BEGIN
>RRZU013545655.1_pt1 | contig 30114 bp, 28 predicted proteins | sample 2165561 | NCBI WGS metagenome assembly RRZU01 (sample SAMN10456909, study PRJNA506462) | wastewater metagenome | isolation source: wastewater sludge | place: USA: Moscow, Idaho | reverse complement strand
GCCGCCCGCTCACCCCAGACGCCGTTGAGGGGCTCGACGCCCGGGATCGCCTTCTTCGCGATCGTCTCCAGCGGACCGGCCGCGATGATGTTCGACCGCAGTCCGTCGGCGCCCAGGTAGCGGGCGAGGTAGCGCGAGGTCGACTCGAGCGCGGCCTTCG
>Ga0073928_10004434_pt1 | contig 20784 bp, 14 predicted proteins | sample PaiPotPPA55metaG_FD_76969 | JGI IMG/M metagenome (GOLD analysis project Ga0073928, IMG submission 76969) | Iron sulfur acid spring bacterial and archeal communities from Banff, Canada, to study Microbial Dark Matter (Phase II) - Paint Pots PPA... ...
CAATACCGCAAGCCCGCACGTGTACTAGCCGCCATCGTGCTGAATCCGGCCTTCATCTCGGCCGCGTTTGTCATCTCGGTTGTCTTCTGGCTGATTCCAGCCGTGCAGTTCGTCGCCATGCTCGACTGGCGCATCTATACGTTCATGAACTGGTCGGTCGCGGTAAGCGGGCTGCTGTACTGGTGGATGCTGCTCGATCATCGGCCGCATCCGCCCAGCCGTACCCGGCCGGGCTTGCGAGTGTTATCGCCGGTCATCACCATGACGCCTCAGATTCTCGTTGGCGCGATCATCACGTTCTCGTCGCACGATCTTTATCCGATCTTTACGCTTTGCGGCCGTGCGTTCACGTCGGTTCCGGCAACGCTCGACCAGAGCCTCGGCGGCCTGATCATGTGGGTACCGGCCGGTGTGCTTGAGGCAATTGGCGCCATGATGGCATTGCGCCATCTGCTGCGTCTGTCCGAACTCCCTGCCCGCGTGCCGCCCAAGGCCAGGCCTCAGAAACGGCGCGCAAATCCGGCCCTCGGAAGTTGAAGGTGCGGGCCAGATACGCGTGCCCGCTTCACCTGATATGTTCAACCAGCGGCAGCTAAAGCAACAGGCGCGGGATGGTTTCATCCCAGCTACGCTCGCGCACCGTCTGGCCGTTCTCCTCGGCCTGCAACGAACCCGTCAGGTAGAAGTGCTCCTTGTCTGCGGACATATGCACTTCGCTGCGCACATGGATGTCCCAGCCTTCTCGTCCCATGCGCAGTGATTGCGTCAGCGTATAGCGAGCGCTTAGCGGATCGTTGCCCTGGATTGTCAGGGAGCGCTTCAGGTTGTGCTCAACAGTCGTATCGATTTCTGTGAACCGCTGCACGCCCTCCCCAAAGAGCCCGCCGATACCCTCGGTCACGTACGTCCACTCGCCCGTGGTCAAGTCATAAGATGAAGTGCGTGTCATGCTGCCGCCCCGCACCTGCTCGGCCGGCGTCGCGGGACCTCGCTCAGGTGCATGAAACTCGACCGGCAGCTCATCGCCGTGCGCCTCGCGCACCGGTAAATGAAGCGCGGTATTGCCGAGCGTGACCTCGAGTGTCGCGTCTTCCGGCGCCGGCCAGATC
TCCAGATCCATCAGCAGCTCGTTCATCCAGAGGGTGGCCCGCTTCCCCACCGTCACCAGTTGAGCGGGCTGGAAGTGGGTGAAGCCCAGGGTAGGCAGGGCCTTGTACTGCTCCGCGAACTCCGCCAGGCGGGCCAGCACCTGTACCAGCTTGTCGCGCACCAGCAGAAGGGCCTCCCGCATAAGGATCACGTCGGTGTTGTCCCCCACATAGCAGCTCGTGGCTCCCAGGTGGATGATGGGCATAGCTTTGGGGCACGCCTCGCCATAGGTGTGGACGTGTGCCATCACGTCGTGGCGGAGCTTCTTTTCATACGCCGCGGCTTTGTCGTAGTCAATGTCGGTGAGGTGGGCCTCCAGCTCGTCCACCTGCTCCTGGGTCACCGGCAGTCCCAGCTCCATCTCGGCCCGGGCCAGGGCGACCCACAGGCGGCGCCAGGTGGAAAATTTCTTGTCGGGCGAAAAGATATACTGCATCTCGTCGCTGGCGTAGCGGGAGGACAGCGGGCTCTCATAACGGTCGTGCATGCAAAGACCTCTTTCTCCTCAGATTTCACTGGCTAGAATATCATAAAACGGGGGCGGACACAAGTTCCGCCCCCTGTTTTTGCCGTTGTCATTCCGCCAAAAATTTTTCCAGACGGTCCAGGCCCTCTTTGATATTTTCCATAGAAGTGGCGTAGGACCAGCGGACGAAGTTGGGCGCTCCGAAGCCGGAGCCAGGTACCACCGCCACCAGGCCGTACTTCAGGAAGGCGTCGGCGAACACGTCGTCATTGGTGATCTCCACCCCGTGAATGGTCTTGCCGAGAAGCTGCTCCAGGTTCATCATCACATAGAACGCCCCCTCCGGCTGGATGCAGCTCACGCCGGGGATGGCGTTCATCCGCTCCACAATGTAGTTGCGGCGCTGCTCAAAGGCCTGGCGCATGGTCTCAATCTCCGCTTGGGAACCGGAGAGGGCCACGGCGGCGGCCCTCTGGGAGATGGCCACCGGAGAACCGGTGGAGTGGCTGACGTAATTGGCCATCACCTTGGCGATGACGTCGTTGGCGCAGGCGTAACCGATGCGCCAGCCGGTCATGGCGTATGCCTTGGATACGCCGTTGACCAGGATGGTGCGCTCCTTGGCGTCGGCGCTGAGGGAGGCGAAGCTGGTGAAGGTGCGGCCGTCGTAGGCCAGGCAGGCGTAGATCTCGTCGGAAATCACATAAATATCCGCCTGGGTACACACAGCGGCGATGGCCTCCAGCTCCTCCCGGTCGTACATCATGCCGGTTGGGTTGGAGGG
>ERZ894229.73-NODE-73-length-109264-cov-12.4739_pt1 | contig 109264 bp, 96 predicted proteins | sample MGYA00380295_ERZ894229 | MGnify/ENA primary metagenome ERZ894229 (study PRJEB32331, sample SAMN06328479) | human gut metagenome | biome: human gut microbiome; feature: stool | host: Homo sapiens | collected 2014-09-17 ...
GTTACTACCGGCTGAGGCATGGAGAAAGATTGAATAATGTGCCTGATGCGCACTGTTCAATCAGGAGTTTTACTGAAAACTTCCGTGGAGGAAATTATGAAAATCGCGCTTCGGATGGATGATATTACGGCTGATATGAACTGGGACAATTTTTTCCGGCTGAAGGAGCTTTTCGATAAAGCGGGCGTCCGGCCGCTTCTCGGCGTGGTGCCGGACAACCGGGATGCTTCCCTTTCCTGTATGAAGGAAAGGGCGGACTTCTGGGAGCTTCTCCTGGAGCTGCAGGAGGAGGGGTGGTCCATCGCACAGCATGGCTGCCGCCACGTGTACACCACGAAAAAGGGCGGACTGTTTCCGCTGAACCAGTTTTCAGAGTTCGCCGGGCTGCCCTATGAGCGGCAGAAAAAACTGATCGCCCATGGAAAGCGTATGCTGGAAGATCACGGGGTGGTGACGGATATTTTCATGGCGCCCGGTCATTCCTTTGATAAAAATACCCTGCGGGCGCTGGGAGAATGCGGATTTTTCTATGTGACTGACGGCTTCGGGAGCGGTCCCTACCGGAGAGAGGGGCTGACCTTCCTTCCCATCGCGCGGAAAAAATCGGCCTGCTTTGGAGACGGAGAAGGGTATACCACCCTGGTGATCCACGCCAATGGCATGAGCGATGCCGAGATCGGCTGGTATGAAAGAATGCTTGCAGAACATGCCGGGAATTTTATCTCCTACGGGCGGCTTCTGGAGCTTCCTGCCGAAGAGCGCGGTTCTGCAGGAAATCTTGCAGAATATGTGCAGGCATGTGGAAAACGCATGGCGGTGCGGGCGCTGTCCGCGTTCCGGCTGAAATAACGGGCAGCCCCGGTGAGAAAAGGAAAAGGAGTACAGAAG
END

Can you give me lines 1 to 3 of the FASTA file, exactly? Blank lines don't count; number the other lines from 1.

>RRZU013545655.1_pt1 | contig 30114 bp, 28 predicted proteins | sample 2165561 | NCBI WGS metagenome assembly RRZU01 (sample SAMN10456909, study PRJNA506462) | wastewater metagenome | isolation source: wastewater sludge | place: USA: Moscow, Idaho | reverse complement strand
GCCGCCCGCTCACCCCAGACGCCGTTGAGGGGCTCGACGCCCGGGATCGCCTTCTTCGCGATCGTCTCCAGCGGACCGGCCGCGATGATGTTCGACCGCAGTCCGTCGGCGCCCAGGTAGCGGGCGAGGTAGCGCGAGGTCGACTCGAGCGCGGCCTTCG
>Ga0073928_10004434_pt1 | contig 20784 bp, 14 predicted proteins | sample PaiPotPPA55metaG_FD_76969 | JGI IMG/M metagenome (GOLD analysis project Ga0073928, IMG submission 76969) | Iron sulfur acid spring bacterial and archeal communities from Banff, Canada, to study Microbial Dark Matter (Phase II) - Paint Pots PPA... ...